U.S. mid-cap equities – as represented by the S&P MidCap 400 – outperformed both their larger and smaller counterparts since the early 1990s. In decomposing relative returns, sector analysis can be useful to understand the drivers of performance. For example, the S&P MidCap 400’s underweight position in Information Technology at the start of the 21st century helped it beat the S&P 500 by a stonking 26.61% in 2000, the year the Tech Bubble burst.
While sector allocations contributed to the S&P MidCap 400’s excess returns in 2000, the performance of mid-cap I.T. stocks also helped: the mid-cap benchmark’s Information Technology sector fell 4.7% in 2000 compared to a 40.9% plunge by the corresponding S&P 500 sector. So which effect was more important in explaining the mid-cap index’s outperformance – its sectoral allocations or the selection of stocks within each sector?
Conventional Brinson attribution analysis suggests that stock selection was typically around three times more important than sector allocation. To help illustrate this, we constructed two hypothetical portfolios that rebalance at each year end. The “constituent match” portfolio combines the capitalization-weighted S&P MidCap 400 sector indices in proportions that match the S&P 500’s sector weights. The hypothetical “sector match” portfolio combines the capitalization-weighted S&P 500 sector indices in proportions that match the mid-cap index’s sector weights. Exhibit 2 shows the cumulative total returns for these two hypothetical portfolios, as well as for the S&P 500 and the S&P MidCap 400, since December 1994.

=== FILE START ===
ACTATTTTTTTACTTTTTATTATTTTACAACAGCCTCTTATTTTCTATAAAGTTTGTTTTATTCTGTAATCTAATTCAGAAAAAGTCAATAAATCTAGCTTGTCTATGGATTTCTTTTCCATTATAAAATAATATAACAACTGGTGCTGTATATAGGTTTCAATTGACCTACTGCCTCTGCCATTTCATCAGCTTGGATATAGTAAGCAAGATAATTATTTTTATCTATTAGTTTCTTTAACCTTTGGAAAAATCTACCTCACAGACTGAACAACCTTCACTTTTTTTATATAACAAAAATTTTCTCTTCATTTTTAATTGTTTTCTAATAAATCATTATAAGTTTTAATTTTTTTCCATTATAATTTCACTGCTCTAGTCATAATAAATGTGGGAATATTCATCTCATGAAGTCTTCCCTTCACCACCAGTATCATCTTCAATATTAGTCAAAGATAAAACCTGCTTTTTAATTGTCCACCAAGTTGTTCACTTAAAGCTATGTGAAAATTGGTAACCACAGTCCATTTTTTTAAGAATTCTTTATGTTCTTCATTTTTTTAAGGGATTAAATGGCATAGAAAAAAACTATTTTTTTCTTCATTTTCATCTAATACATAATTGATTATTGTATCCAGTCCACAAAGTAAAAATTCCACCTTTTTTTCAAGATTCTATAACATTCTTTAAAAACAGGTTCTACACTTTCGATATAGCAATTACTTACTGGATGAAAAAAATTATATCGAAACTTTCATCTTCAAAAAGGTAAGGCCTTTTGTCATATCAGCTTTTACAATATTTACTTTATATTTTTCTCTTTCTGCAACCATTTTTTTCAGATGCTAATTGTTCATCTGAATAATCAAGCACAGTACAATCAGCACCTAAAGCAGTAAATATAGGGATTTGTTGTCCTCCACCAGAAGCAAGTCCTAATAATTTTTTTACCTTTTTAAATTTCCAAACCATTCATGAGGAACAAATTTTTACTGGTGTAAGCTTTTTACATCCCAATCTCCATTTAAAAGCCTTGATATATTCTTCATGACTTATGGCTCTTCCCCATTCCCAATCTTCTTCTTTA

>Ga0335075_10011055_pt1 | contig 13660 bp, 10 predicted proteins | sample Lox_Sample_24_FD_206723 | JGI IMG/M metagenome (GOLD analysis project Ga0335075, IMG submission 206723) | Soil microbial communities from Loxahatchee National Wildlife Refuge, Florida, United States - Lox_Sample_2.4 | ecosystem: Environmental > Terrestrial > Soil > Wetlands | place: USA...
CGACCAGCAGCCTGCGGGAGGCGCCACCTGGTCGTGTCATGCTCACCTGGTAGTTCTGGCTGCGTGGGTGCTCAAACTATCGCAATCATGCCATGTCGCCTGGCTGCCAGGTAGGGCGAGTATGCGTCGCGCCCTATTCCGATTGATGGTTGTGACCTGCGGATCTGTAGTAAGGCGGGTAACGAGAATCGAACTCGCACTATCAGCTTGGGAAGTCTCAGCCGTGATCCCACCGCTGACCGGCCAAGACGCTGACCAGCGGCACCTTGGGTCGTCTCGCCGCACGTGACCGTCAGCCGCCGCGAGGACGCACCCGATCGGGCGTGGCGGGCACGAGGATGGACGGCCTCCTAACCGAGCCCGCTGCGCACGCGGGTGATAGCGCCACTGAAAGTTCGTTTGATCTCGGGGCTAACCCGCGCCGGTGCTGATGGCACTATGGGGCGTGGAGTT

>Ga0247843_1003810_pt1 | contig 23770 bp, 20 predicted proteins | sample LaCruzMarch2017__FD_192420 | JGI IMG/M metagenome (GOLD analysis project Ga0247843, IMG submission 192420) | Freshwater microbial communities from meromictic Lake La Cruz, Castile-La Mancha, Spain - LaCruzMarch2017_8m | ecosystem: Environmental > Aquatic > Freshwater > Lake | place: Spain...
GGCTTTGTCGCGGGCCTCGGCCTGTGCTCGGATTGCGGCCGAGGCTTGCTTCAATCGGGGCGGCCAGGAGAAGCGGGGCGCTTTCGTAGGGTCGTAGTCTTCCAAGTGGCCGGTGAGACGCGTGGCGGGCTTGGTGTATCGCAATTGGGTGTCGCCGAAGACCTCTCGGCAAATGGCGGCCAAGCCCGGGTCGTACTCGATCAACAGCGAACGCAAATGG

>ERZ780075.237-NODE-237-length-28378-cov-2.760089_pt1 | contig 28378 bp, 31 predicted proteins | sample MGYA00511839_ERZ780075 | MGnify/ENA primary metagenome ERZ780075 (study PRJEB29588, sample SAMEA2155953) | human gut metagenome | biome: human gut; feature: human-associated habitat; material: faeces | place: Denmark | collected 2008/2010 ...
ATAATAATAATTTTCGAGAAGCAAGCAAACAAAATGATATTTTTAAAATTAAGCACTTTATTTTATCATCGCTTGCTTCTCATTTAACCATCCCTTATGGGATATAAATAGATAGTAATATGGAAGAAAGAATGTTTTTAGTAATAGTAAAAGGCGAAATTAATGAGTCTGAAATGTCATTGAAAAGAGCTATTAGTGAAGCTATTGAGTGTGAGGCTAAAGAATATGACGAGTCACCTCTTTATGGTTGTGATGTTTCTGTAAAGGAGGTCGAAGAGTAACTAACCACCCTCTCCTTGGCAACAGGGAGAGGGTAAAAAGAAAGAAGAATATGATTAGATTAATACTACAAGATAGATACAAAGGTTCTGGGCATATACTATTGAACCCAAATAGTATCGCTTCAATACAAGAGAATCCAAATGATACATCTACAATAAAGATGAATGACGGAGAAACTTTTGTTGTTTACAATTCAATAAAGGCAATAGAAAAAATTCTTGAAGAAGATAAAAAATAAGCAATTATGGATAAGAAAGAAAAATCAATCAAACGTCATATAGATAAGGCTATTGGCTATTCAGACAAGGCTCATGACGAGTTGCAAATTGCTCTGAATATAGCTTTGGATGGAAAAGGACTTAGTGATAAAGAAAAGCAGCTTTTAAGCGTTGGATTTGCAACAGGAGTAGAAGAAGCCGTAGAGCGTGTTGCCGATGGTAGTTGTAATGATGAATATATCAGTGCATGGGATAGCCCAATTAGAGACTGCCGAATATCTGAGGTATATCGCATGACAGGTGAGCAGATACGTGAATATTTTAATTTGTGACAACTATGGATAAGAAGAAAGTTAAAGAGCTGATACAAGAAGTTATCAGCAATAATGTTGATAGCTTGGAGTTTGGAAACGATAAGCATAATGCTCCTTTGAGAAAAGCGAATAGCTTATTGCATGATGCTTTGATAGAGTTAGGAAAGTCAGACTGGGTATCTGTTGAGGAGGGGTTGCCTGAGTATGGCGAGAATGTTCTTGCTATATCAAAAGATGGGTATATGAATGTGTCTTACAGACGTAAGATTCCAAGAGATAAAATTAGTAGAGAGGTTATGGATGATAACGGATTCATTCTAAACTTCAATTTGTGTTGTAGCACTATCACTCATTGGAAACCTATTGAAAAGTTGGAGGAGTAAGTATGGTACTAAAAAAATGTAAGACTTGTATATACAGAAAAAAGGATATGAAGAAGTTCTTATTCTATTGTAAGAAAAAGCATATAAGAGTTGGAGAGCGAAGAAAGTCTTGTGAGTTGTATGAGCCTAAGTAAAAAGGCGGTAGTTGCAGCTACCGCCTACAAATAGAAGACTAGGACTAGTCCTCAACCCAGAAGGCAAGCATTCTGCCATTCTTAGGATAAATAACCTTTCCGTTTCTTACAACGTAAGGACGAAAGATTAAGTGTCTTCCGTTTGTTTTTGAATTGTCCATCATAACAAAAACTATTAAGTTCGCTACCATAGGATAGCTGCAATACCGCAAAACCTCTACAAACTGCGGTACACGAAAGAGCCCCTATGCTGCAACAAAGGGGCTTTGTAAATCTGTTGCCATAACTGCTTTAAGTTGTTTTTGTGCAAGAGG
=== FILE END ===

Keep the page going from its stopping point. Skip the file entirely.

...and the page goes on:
Quite clearly, the hypothetical “constituent match” portfolio offered almost identical return streams to the S&P MidCap 400; changing sectoral allocations did not have a material impact on relative returns. Instead, stock selection within each sector was far more important in explaining the S&P MidCap 400’s outperformance; the “sector match” portfolio’s returns was much closer to the S&P 500. Similar results were also observed when comparing the mid-cap index to the S&P SmallCap 600.
The relative importance of stock selection suggests that mid-cap companies may possess a strategic advantage relative to firms within different size ranges. Indeed, mid-caps have generally overcome the risks of small-cap companies while remaining nimble enough to take advantage of growth opportunities that may be unavailable to their large-cap counterparts.